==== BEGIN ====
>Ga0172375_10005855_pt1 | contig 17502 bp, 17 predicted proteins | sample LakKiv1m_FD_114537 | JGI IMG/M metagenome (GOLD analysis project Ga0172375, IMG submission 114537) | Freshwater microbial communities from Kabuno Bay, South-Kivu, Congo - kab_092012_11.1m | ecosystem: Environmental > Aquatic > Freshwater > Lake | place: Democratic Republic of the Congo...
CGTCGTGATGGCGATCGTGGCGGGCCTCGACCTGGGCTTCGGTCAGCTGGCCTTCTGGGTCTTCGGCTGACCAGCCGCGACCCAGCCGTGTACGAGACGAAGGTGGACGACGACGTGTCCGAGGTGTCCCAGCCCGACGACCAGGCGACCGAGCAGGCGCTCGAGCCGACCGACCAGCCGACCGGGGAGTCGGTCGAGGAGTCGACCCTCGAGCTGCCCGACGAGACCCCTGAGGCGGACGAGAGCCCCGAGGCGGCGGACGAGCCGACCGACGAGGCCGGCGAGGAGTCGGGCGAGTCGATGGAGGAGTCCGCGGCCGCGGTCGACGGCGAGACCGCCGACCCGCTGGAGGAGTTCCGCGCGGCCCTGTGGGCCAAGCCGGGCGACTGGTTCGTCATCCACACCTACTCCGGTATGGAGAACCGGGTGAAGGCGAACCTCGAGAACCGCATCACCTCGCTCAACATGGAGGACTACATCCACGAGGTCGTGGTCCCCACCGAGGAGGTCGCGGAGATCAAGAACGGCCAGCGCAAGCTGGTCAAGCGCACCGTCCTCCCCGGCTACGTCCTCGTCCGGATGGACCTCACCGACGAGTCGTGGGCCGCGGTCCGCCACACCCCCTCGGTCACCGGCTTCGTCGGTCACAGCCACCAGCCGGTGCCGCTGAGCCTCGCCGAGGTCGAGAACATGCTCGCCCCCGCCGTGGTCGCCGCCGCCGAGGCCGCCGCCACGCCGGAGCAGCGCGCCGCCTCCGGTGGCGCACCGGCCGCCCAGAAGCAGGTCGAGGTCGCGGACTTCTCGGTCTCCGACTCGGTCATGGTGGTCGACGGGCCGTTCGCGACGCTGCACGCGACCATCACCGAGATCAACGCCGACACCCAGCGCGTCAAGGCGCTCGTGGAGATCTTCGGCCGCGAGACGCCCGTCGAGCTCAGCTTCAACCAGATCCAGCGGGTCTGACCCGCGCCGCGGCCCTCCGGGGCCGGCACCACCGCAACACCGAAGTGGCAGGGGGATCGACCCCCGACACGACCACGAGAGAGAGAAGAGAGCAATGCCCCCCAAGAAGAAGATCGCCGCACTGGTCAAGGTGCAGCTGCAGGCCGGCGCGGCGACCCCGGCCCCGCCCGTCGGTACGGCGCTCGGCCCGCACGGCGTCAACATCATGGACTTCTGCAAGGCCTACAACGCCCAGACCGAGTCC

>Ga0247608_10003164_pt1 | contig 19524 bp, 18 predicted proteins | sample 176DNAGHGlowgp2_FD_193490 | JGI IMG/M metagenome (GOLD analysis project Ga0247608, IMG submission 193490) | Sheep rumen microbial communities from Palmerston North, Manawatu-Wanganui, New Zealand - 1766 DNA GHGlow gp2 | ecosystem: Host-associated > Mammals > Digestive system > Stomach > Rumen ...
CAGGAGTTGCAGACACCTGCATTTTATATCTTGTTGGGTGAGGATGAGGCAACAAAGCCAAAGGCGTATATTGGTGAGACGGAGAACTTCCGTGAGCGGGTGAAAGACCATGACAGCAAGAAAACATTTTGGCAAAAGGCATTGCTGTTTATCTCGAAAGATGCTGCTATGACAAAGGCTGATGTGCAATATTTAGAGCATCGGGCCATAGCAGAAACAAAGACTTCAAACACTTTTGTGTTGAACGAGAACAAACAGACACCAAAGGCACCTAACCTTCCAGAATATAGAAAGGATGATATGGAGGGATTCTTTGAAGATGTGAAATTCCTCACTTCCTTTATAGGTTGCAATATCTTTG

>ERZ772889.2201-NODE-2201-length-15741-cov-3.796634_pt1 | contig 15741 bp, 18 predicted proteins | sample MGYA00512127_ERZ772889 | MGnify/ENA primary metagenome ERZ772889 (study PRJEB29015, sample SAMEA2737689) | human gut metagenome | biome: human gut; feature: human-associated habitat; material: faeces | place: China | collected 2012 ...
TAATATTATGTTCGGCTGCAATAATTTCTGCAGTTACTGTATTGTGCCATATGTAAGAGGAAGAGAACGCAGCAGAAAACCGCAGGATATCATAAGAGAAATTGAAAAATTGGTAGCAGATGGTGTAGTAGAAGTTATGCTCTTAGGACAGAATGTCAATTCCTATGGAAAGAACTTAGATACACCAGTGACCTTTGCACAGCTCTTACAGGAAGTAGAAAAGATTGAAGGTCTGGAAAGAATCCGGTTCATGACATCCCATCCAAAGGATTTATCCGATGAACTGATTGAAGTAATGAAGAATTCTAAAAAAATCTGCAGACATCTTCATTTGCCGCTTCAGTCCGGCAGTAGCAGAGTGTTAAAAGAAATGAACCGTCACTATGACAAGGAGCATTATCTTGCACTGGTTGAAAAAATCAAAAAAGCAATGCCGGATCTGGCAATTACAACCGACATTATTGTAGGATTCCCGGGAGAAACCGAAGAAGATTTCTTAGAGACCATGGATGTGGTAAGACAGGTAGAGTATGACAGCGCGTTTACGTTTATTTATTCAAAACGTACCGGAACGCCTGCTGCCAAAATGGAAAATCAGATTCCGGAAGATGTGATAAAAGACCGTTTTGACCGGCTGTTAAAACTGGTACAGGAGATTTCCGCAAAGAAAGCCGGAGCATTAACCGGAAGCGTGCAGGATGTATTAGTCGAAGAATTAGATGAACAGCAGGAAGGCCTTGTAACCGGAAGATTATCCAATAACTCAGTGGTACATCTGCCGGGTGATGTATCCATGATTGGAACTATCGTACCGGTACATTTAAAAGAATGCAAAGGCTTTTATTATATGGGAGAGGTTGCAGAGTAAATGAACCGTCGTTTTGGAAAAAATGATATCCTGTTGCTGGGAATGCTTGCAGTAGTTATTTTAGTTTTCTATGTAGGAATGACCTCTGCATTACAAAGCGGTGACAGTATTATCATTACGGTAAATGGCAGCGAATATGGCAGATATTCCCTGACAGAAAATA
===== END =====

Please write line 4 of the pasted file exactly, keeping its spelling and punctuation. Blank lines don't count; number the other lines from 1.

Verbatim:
CAGGAGTTGCAGACACCTGCATTTTATATCTTGTTGGGTGAGGATGAGGCAACAAAGCCAAAGGCGTATATTGGTGAGACGGAGAACTTCCGTGAGCGGGTGAAAGACCATGACAGCAAGAAAACATTTTGGCAAAAGGCATTGCTGTTTATCTCGAAAGATGCTGCTATGACAAAGGCTGATGTGCAATATTTAGAGCATCGGGCCATAGCAGAAACAAAGACTTCAAACACTTTTGTGTTGAACGAGAACAAACAGACACCAAAGGCACCTAACCTTCCAGAATATAGAAAGGATGATATGGAGGGATTCTTTGAAGATGTGAAATTCCTCACTTCCTTTATAGGTTGCAATATCTTTG